As a side note, to help with number concepts, we also create number crafts throughout the school year. When we get to the tenth day, making rocket ships to celebrate how we are SOARING with our counting skills seems appropriate. Students enjoy the challenge of counting to ten and then counting BACKWARDS from ten!
Here's a bundle of number order crafts, at a DEEPLY DISCOUNTED price, to engage your little learning with number concepts throughout your kindergarten math activities for the entire school year!
The first weeks of kindergarten means learning new routines and school rules. Building relationships and setting boundaries right away is key to a successful year of learning, so today I'm sharing some helpful hints and tricks for getting the year off to a great start! What students should know first and foremost is that when they enter their classroom, their teacher sees them as a friend, smart, amazing, special, adorable, sweet, and LOVABLE!
The idea that we are a class family is largely emphasized in our classroom. To start our year, students bring in family pictures to place on our cupboards for the school year. This allows for them to "meet" each other's families and share things about the members of their families with one another. The display is used frequently, as we oftentimes make connections to the people we love most throughout our learning!
At our school, we implement Ron Clark's house system. On the first day of school, students spin the wheel of Titan PRIDE to reveal their house! Students earn points for their house and are rewarded for having the most points. This system encourages making new friends, teamwork, and inclusion.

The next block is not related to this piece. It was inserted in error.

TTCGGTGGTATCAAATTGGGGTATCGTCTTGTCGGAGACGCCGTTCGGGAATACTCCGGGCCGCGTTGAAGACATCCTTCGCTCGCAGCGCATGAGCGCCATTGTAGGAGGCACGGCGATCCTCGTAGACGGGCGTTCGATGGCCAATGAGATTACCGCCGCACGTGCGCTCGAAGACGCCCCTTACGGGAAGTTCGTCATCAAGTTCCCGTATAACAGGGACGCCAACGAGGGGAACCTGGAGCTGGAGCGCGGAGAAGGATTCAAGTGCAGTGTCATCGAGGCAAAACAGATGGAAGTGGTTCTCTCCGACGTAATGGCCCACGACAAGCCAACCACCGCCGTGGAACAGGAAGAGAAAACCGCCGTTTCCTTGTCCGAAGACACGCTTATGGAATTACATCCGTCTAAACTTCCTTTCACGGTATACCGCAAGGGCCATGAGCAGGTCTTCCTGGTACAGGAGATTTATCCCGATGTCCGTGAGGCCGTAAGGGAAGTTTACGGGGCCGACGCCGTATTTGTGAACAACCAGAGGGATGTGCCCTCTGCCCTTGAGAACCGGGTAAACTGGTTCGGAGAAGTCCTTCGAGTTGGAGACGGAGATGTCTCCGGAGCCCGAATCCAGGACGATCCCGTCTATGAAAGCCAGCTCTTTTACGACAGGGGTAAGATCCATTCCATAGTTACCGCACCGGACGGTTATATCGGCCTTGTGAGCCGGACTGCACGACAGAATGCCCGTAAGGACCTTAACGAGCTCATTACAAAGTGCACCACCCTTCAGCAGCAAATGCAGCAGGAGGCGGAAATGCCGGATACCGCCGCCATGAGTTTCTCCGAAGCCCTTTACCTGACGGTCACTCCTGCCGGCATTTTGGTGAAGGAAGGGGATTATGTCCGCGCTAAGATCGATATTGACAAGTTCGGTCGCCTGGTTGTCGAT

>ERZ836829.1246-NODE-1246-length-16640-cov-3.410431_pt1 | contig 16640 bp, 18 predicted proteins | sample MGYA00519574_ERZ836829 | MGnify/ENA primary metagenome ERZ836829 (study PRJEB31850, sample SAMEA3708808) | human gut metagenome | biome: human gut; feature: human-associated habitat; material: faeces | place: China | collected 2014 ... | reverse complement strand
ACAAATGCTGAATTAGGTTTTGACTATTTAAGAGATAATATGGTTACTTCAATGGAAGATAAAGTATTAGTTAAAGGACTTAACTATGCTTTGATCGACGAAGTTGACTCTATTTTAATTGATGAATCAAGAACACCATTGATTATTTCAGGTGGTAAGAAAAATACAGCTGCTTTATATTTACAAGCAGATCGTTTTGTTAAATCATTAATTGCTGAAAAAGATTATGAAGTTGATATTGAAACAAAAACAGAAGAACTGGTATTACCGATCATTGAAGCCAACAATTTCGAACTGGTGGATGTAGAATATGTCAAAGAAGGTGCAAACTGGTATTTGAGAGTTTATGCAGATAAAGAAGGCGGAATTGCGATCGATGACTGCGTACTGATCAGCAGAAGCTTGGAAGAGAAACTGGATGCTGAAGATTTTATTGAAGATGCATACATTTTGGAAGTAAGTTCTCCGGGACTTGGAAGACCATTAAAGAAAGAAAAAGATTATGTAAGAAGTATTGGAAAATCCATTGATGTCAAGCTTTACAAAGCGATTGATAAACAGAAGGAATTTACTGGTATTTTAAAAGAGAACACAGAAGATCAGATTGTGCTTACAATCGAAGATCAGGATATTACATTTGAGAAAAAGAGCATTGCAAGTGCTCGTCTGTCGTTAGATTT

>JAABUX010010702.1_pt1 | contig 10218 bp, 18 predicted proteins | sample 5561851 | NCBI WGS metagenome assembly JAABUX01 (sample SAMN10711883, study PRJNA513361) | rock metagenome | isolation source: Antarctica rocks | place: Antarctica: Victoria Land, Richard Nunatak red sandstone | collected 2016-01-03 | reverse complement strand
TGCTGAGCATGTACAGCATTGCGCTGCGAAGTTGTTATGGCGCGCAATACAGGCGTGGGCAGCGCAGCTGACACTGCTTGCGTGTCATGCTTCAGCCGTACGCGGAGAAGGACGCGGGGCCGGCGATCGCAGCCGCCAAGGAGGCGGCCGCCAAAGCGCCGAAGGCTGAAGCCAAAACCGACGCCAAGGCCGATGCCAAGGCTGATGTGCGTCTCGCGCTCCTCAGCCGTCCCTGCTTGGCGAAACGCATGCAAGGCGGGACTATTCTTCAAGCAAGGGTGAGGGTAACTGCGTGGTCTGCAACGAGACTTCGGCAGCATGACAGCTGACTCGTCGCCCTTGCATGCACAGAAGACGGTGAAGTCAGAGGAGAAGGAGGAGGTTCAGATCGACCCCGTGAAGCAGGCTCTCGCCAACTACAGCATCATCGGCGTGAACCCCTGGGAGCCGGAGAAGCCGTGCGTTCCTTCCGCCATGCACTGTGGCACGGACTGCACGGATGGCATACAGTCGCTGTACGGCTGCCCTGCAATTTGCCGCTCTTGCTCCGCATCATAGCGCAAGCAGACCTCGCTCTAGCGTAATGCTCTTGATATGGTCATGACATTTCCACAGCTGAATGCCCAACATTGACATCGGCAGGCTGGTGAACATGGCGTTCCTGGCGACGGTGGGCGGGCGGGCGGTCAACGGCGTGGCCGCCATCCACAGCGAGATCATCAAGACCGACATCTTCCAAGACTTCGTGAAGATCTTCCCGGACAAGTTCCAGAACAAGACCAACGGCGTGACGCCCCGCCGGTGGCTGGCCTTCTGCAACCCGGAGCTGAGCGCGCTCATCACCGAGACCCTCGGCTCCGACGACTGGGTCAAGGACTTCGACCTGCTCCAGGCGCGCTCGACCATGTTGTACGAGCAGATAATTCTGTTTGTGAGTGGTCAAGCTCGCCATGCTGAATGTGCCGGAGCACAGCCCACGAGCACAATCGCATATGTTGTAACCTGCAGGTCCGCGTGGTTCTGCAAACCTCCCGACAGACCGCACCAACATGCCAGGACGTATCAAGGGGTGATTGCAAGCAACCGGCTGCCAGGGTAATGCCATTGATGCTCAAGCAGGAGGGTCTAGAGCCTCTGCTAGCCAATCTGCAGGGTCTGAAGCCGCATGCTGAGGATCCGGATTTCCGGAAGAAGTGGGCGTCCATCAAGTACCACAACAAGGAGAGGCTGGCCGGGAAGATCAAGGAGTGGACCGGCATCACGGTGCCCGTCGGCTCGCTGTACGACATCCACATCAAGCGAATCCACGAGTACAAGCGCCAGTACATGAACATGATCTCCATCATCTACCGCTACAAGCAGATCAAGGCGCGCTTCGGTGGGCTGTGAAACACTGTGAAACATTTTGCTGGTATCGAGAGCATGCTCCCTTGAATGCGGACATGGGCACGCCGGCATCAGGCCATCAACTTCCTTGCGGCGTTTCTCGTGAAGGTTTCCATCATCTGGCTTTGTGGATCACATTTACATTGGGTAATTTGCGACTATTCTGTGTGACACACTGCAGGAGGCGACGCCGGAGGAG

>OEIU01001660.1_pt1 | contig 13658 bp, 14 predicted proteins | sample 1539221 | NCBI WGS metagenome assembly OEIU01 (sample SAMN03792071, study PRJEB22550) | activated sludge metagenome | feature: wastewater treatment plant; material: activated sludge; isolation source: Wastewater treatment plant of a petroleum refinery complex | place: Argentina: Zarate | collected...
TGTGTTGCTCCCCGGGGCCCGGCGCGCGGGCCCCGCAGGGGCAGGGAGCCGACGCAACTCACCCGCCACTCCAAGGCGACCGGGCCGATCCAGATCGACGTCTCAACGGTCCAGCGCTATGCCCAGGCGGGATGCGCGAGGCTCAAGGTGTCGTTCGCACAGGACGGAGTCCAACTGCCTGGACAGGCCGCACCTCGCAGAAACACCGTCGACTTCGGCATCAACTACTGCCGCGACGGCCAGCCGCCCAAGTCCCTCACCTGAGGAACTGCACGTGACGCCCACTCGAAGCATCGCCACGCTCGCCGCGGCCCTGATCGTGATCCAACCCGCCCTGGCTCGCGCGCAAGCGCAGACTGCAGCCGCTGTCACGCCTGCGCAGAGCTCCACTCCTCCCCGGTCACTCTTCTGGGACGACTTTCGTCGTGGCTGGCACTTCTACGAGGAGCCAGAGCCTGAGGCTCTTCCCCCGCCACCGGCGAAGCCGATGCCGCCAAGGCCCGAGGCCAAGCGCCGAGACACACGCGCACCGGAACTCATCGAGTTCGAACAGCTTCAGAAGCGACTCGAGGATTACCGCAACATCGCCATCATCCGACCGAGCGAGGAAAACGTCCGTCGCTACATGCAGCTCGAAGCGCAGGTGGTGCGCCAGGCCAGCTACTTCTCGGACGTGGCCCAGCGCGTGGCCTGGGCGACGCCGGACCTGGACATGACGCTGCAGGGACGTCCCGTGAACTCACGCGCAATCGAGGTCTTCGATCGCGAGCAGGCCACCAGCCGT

Before you speak, think and be smart. It's hard to fix a wrinkled heart. We often refer to having happy hearts in our classroom. For example I say, "Oh, that makes my heart so happy!" when I see students sharing or using great teamwork. I also let them know when things do not make my heart happy, such as when students aren't kind to each other. We use this simple activity to demonstrate yucky parts of our day that wrinkle our hearts. When people apologize, it's like putting a bandaid on an ouchy. It still hurts, but an apology makes it feel a little better.
I also use this sequin heart pillow to demonstrate how things can make my heart both sad and happy. I flip it to gray to demonstrate broken rules and how it makes my heart feel sad.
Our rules are simple. I tell the students that when they are at school, I am their mama bear, and I have two jobs. My jobs are to keep them safe and to help them learn. We relate breaking rules to the Grinch. The Grinch does things that make others' hearts sad. If we are not following the two classroom rules of learning or staying safe, names are written on the Grinch board, which means 5 minutes off of recess. The kids erase their names when their 5 minutes of recess are served. We use the Grinch board quite a bit at the beginning of the school year, but I find that we rarely need it beyond the first quarter. The kids typically understand the concept and the rules by October.